Molly was a term used to describe an effeminate or homosexual man in Georgian times and the Molly House named after them were often private rooms put aside in a tavern exclusively for men often dressed as women to gossip and engage in sexual encounters. 
Georgian society just as many still do today sought to punish homosexuals for their unnatural vice and for sinning against God. They were no less aware of it than we are today either and the fact there were Molly House was no secret in Georgian society. 
Outside the privacy of one’s own home, which was in any case rarely private, the Molly House was the only place where a homosexual man, especially an overtly effeminate one could be themselves. It was here where the emphasis was placed on cross-dressing and gender subversion, they would indulge their fantasies in a relatively safe environment. 
Once in a Molly House they would most often adopt female dress, feminine mannerisms and a female persona and as simply attending a Molly House was enough to put one’s life in danger secrecy was paramount so it was usual for those present to be known only by their female name to others in attendance. 
Role play and the mock rituals of femininity played a significant part in their activities and these included sham weddings with the vows administered by a sometimes de-frocked or fake priest and with male bridesmaids. A bed would then be provided so that the marriage could be consummated. 
Along with the subverted re-enactment of traditional courtship it was not unknown for the process of giving birth to be feigned for the amusement of others. 
The most famous such venue was run by Margaret Clap who owned a Coffee Shop in Field Street, Holborn an area of London that was a popular meeting place for homosexuals. Open to the public most days it was transformed into a Molly House on a Sunday. 
Although it has been estimated that there were as many as 40 Molly Houses in London at the time, Mother Clap's was always the most popular. This was because she did not run her establishment just for profit but actually cared for her clients. She enjoyed their company and even on occasions spoke up in defence of those who had been arrested for reasons of indecency or lewd behaviour. 
She was referred to as Mother out of affection the term reflecting her nurturing and kindly nature. Likewise, Molly was an abbreviation of the name Margaret and though it is not known whether she influenced the use of the term Molly to describe homosexual men she does seem likely to have been the genesis of the phrase “to molly-coddle”. 
Mother Clap always presided over the meetings at her Coffee House in person and was often known to pop over to the Bunch O' Grapes Tavern nearby to purchase beer, wine and pies for her customers. She also provided them with beds should they wish to engage in more intimate relations. 
Active in London at the time was the Society for the Reformation of Manners for whom the proliferation of Molly House’s was a particular concern. They were always looking for the evidence with which they could bring prosecutions and close establishments down and unknown to Mother Clap her Coffee Shop had been placed under surveillance.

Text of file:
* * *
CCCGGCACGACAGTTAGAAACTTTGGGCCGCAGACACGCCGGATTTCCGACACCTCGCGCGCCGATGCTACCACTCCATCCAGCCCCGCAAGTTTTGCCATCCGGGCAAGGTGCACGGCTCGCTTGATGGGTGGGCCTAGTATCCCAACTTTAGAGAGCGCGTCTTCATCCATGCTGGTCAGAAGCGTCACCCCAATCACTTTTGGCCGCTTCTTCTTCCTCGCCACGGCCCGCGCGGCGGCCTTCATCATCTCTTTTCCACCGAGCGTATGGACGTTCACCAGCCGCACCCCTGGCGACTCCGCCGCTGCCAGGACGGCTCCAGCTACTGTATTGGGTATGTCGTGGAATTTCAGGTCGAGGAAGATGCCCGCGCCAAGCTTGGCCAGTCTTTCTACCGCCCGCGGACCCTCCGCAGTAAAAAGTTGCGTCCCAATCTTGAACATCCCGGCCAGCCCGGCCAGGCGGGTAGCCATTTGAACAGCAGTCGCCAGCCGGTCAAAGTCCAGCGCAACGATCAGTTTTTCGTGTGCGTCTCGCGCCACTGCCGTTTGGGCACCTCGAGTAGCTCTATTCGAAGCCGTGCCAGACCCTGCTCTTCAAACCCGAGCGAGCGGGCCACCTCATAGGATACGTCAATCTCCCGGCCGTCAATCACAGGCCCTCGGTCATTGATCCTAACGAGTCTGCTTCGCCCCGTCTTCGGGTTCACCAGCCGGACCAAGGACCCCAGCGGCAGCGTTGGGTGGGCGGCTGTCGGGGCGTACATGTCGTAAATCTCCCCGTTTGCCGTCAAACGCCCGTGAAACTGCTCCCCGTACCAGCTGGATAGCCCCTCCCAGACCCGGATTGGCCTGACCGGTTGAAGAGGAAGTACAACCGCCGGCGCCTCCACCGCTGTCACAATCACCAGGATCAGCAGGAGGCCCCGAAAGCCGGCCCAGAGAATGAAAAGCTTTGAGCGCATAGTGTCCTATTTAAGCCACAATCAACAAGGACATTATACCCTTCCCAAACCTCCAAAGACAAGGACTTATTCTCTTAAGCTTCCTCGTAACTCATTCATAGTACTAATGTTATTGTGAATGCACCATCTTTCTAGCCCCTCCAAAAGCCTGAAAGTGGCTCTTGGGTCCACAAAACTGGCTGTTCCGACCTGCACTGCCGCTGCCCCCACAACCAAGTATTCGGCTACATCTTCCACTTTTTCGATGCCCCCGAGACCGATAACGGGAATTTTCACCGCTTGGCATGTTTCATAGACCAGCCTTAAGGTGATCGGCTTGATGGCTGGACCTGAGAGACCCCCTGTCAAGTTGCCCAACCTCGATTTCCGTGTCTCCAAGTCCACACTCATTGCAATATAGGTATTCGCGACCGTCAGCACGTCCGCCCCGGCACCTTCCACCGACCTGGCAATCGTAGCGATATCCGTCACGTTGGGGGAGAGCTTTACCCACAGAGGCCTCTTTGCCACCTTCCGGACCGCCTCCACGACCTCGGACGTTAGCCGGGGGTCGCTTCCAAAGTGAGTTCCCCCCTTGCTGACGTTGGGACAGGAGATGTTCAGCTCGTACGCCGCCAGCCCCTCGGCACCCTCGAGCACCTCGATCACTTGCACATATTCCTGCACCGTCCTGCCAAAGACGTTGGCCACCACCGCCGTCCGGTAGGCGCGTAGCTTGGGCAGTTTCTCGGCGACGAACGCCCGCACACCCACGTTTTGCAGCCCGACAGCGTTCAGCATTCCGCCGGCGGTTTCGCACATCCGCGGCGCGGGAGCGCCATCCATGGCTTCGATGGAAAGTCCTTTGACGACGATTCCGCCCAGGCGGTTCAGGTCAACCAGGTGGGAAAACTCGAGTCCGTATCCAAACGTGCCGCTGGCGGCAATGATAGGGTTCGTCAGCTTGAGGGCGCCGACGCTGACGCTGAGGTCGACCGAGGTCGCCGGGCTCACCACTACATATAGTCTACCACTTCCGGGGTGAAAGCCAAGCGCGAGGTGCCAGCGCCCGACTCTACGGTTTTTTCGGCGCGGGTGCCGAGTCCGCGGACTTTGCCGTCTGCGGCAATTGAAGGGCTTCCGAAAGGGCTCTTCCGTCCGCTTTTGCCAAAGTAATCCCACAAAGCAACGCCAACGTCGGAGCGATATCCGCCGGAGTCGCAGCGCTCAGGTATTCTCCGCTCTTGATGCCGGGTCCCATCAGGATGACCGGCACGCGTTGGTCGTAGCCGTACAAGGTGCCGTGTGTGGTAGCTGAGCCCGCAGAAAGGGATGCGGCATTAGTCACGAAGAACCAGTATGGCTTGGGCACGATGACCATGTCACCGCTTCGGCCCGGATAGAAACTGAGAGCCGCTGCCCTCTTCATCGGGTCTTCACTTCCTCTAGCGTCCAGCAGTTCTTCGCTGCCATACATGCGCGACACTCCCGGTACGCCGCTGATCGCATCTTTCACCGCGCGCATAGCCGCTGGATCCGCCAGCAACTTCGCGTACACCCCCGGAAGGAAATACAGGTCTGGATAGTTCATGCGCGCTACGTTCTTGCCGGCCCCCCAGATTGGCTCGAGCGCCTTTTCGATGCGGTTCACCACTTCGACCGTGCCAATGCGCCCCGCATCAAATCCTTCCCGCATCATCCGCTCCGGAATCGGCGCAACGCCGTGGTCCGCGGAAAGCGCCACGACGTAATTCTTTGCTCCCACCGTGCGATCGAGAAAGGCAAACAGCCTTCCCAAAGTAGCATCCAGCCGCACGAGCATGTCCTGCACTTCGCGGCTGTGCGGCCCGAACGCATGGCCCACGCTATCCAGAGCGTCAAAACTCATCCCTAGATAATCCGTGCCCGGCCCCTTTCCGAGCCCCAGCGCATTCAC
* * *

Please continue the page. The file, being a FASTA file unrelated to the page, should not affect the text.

Two homosexual informants, a jilted lover Mark Partridge and the prostitute Thomas Newton provided the Society with information regarding activities at the Coffee Shop which in turn brought it to the attention of the Authorities. On 17 February 1726, it was raided and Margaret Clap along with 40 men, were arrested. 
The case against Margaret and her customers relied upon the testimony of the Bow Street Runner Samuel Stevens. He had attended Mother Clap's on several occasions posing as Mark Partridge's husband. He testified that: "Sometimes they sit in one another's laps, kissing in a lewd manner and using their hands indecently. Then they would get up and dance and make curtsies, and mimic the voices of women, "O Fie, Sir! Pray, Sir! Dear, Sir! Lord, how can you serve me so! I swear I'II cry out - you are a wicked devil." 
Most of the men arrested were subsequently released without charge due to a lack of evidence but three were convicted of sodomy and sentenced to be hanged at Tyburn. They were Thomas Wright, a 32-year-old wool comber; William Griffin, a 43 year old upholsterer; and Gabriel Lawrence, a 43 year old milkman. Their occupations are significant because many more prominent men were arrested in Molly Houses but rarely, if ever, shared the same fate. 
The Molly House was one of the rare places in Georgian England where social barriers came down and it was this as much as the activity involved that was considered a threat to social cohesion. 
Margaret Clap was also convicted of keeping a lewd house and facilitating sodomy and sentenced to two years imprisonment. First however she was to serve a period in the stocks where she was both verbally and physically abused. She never recovered from the experience and was to die before her sentence was served. 
There was little sympathy for the fate of those caught in flagrante delicto with another of the same sex and no penalty was considered too harsh including death. It was written at the time: "Sodomites can expect no pity or compassion, for they commit a crime that is detestable to both God and Man." 
Mother Clap's Molly House is only recorded as having existed for two years, but this was probably just the period during which it was under surveillance. 
Given its popularity and the notoriety of Margaret Clap herself the likelihood is that it had been in business for much longer. 
Tagged as: Georgian, Women
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